So I dedicate this post to any mother who has given in to their screaming child at the supermarket checkout, pouring sweets down their throat 20 minutes before dinnertime just to earn 5 minutes of silence in which to pay for and load your car with shopping only to listen to someone deliver that smug, trump phrase after observing your parenting.
I have sworn at my children on numerous occasions. I'm not proud of it and pre-motherhood I would have wrinkled my nose in judgement if I heard anyone do it but that has all changed now that I know what small children do to your blood pressure.
I took all three down to the beach to play on a wonderfully old fashioned swing slung up on a tree in a nearby campsite. As we drove down, I had an Enid Blyton fantasy of photographing them on the swing individually, heads thrown back in ecstatic glee as they sliced tip-toed through the air and laughed with rapturous liberty at the blue sky and cool air whipping round their ears. Here is twin2 enjoying the swing in a much lower octane fashion and for a much shorter time than the full length Disney feature film I had spooling through my head.
Lad wasn't interested in the swing, he just wanted to climb.
That's ok though, luckily I'm an easy going kind of gal who doesn't mind if my best laid plans of magical photo opportunities are dashed. No matter. There's always the beach. I nag and cajole them to sit next to each other while I take their picture. Lad has a stick and wants me to draw his name in the sand.
'In a minute, darling, just sit here for a few seconds and say cheese then we'll do some drawing.' Twin 2 is collecting shells, twin1 is chasing a seagull. It takes some time to encourage the girls to sit next to their brother and by the time I get round to taking the picture, lad has remounted his name drawing campaign. Irritated, I swat the thing away and scream at him 'get that fucking stick out of my fucking face.'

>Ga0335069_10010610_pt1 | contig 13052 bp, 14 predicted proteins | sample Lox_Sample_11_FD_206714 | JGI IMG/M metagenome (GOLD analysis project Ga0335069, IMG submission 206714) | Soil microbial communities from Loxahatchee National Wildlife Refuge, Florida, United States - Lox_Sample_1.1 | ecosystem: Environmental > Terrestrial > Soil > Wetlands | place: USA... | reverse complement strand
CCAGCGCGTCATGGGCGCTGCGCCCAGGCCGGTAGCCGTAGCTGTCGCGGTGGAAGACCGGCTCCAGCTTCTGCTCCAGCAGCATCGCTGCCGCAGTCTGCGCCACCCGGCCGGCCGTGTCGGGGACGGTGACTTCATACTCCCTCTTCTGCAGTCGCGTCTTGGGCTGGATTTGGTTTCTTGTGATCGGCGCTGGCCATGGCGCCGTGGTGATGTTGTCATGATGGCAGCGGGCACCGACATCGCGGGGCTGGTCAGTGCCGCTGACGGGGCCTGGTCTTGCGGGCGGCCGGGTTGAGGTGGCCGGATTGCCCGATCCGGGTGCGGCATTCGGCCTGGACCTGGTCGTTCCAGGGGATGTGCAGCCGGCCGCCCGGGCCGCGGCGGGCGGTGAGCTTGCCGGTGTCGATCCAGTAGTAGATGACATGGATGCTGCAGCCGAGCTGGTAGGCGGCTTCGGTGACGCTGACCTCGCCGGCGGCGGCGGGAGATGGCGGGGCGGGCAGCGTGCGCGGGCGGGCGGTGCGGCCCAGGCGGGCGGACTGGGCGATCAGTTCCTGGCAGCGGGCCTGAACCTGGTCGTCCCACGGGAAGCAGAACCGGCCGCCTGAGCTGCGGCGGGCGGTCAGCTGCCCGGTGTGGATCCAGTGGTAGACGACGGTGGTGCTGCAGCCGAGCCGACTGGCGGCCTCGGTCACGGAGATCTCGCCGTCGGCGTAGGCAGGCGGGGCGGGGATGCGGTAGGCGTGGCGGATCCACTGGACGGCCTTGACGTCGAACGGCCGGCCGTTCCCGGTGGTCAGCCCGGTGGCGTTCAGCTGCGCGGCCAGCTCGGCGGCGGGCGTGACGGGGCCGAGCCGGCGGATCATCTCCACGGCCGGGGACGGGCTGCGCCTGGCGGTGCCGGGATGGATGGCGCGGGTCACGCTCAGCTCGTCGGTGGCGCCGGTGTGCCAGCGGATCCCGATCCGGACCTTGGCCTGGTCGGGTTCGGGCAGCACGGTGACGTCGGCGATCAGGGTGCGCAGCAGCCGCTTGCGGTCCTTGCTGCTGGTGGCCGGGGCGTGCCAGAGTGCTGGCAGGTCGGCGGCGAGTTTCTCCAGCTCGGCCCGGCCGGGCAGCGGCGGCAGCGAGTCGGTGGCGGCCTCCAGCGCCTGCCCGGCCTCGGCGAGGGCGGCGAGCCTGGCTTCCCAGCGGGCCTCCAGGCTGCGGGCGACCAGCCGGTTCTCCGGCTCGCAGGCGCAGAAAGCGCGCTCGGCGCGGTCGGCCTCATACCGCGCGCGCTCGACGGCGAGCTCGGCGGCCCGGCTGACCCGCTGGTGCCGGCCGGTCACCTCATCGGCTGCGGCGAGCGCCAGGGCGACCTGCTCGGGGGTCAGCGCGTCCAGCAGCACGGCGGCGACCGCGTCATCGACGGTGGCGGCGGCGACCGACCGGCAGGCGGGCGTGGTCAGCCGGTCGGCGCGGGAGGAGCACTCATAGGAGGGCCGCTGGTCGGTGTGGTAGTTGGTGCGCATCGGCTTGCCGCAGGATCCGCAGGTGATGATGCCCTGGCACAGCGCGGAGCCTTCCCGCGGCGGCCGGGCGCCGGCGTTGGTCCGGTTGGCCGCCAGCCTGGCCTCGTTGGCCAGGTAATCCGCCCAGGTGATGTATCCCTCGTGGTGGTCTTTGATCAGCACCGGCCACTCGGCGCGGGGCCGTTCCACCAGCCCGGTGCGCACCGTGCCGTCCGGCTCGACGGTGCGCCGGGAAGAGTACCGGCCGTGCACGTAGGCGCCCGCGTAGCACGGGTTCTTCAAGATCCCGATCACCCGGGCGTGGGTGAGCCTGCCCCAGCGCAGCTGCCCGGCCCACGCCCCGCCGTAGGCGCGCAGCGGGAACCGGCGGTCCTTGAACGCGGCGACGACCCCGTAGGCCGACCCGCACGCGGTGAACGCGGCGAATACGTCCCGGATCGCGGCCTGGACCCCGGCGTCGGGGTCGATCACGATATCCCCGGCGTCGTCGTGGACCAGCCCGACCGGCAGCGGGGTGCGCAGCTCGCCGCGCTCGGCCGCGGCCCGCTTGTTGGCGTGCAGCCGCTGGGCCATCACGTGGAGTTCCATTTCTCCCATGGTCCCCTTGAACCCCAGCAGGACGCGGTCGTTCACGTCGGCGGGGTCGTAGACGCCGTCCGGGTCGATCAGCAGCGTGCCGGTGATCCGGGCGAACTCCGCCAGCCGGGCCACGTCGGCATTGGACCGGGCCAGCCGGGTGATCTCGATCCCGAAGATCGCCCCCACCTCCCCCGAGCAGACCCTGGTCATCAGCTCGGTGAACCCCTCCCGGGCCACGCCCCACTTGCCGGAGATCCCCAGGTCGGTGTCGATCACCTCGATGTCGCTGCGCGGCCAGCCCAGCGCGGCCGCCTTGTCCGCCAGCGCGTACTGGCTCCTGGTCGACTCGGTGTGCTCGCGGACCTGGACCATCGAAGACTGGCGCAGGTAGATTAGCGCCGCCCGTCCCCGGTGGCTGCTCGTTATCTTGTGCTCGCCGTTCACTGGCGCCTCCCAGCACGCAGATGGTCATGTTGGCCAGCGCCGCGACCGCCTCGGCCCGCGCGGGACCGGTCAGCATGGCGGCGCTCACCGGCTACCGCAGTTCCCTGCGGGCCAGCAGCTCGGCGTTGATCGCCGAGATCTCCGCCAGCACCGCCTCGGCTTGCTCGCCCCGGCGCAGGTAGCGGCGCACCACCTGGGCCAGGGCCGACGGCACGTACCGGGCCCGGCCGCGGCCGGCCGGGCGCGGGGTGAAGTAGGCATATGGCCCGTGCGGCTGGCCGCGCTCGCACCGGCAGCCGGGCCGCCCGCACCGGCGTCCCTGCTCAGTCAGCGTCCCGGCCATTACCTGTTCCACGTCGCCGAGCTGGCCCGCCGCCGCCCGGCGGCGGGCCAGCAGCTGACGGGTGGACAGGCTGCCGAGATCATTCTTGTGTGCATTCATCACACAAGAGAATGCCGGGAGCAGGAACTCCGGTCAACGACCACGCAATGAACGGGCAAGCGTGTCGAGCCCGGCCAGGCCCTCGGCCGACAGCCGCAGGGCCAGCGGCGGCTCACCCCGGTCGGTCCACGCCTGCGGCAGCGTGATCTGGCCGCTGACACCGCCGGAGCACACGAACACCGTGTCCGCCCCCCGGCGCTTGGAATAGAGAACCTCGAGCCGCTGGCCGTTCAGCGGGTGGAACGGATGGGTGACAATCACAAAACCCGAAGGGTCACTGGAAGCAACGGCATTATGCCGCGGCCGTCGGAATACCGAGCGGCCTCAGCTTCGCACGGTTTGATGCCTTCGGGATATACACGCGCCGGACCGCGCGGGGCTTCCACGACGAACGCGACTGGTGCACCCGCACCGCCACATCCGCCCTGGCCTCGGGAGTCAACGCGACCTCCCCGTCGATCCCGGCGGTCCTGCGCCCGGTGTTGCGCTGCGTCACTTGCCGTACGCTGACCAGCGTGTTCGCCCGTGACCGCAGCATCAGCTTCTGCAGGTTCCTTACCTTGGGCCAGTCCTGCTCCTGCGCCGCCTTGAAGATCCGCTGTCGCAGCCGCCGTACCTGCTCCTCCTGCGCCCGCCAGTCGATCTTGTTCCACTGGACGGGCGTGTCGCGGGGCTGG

I glance up to see a middle aged jogger grimacing in distaste at me and an elderly couple, horrified, holding hands and surveying the scene of my children shivering in the biting wind while their angry mother swears at them and dashes their healthy, wholesome, innocent fun, all in the name of a photo I could have taken after hurrying them back home in a murk of guilt and propping them in front of the TV with a warm Milo.
OK so I didn't exactly slosh heroin through their veins but I might as well have done with the adrenaline of guilt pounding through me. We all feel the same every time we swear at them/give them tinned spaghetti for the third night in a row/put on the 4th back to back DVD to hear the end of a juicy piece of gossip.
Guilt is an important part of parenting. It keeps our instincts well lubricated. I just think its important to be able to throw guilt a well timed eye roll now and then too. As the Rudd family motto goes - moderation in everything, including moderation.